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Err on the Side of the Beginner


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Tuesday, June 1, 2004;

My pan of the Opera browser last week drew a lot of reaction in e-mail, almost all of it disapproval from fans of the browser (one helpfully ID'd himself in the subject header as a "Rabid Opera fan"). And almost all of these pans of my own review made the same point: The interface flaws that I criticized in this Web browser can be fixed by adjusting its settings.

I get that kind of response a lot when I take a program to task for an overly complex front end. So I want to take a little time to explain why I think that's exactly the wrong response.

It's wrong because most users -- and almost all inexperienced users -- never change the default settings in an application. Their homepage will be whatever site the browser's developers chose, their mail signature file will be whatever came with their mail program, and their "My Computer" icon will always be named "My Computer."

Therefore, the default settings in any application intended for home use should err on the side of the beginning user. More experienced people will know how to change those options, adding or removing features as they like.

I appreciate the fact that Opera allows so much customization, and that I can make its interface look as simple and clear as that of Mozilla Firefox or Safari. But I don't like the fact that I have to do this work to make the browser approachable.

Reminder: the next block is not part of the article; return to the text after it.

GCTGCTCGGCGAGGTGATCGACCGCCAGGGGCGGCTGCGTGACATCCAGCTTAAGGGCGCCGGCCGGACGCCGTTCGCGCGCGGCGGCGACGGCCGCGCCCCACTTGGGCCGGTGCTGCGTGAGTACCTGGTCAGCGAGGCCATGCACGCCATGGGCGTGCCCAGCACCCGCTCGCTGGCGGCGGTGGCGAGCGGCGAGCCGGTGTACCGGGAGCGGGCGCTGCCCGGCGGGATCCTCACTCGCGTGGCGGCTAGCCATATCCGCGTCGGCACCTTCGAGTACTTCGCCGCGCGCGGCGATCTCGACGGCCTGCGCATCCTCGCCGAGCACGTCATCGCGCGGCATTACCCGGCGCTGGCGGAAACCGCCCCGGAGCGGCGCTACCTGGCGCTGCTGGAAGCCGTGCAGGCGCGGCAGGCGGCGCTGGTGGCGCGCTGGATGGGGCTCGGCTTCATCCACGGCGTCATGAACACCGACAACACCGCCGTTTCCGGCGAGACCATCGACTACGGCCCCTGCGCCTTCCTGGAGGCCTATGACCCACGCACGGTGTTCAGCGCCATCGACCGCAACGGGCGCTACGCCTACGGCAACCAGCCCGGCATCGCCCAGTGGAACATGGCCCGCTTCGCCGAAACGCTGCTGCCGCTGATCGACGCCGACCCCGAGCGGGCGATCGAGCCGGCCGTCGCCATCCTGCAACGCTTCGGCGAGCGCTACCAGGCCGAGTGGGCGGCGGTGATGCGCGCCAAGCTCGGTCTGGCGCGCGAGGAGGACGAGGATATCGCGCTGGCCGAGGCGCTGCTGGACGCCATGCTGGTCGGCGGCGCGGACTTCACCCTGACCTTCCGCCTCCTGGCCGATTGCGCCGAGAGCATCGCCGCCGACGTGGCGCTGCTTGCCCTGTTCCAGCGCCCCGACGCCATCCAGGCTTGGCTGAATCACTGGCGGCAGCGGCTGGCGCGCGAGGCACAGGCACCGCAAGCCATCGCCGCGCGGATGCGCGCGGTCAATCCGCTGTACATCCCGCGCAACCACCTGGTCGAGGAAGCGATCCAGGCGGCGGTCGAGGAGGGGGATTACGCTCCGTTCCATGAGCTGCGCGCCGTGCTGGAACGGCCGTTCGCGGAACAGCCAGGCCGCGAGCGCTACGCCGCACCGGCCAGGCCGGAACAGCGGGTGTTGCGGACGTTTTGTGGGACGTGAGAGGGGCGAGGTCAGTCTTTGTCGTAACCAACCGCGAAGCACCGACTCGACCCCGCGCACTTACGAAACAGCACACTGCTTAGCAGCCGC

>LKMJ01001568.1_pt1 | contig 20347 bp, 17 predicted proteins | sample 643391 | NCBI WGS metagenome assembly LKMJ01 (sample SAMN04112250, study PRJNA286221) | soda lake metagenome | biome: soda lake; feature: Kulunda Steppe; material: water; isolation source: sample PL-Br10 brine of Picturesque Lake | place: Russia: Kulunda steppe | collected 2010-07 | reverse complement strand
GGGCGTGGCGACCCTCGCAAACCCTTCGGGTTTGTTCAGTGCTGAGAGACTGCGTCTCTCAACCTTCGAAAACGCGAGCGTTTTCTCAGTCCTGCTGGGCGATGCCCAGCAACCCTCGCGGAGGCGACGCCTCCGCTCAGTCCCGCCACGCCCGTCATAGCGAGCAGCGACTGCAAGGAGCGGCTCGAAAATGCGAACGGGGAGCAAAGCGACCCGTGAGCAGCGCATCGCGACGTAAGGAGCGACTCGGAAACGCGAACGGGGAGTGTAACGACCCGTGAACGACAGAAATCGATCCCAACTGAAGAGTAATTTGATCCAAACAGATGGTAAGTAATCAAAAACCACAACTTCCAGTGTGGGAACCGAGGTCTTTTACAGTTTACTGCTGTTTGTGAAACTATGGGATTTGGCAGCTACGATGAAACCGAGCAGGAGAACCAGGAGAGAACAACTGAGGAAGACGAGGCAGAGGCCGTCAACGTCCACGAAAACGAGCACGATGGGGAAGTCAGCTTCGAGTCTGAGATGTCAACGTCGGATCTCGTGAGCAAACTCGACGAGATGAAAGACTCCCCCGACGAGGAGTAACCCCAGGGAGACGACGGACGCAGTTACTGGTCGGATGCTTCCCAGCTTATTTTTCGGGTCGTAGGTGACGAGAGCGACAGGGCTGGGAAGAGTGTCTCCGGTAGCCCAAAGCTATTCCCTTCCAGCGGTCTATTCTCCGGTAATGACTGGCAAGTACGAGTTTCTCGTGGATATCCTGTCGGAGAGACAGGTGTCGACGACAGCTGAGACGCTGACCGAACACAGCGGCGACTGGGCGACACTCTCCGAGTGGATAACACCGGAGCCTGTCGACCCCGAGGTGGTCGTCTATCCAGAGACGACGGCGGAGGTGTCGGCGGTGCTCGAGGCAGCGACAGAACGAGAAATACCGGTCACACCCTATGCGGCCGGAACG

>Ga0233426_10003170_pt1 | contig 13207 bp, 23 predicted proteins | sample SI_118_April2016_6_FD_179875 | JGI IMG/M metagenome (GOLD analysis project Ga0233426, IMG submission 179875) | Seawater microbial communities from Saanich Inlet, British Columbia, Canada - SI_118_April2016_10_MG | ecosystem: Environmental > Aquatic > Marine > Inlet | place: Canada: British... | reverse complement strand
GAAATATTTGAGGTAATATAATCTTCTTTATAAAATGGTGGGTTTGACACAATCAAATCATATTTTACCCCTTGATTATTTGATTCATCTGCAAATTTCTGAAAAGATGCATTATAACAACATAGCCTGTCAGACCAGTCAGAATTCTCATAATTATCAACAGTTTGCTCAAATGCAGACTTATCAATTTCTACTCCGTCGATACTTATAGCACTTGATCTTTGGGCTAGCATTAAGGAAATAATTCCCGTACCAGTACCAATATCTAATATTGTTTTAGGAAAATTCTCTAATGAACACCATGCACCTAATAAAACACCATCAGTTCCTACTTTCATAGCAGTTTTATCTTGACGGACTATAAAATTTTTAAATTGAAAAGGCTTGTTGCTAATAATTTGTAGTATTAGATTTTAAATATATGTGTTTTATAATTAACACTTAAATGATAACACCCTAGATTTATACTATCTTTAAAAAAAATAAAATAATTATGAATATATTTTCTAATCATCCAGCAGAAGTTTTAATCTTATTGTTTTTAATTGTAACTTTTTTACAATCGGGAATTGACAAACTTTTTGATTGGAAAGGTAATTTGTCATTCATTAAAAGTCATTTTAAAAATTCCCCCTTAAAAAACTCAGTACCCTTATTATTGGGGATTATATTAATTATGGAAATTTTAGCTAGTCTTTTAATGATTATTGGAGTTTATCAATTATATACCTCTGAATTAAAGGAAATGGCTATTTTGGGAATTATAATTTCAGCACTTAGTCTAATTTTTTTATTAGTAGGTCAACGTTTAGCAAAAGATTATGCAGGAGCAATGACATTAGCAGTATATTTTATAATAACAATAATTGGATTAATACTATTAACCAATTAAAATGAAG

If you'd like to read longer, better-argued versions of this argument, read Donald Norman's book The Design of Everyday Things, visit his Web site or stop by the Web page of another usability guru, Jakob Nielsen.

My Opera-loving readers were, however, correct in one critique of my column. I got it wrong when I said that you can't subscribe to an RSS newsfeed in Opera 7.5 by clicking on its link; in fact, you can, if the link has been properly formatted. Some readers were kind enough to point me to examples of RSS links that do work in that manner, unlike the ones I'd tried before.

A Plea For Better Error Messages

Here's another example of how poor interface design can lead a sufficiently oblivious user -- i.e., me -- to waste colossal amounts of time. It happened a few weeks ago, when I tried to use the fax software in Mac OS X Panther to send a one-page letter.

The fax did not go out on the first try, or the second, or the third: Each time, the fax software in Panther failed to even dial and gave up after maybe half a minute, offering a vague error message that seemed to suggest it couldn't talk to the modem in the computer.

Positive that this was the software's fault, I resorted to my usual troubleshooting method: searching through Apple and other discussion forums for advice while cursing vociferously. I ran cleanup utilities, deleted and recreated my settings and tried faxing to different numbers. I even rebooted the Mac to see if that would fix the problem, and only achieved a slight variation in error messages for my troubles.

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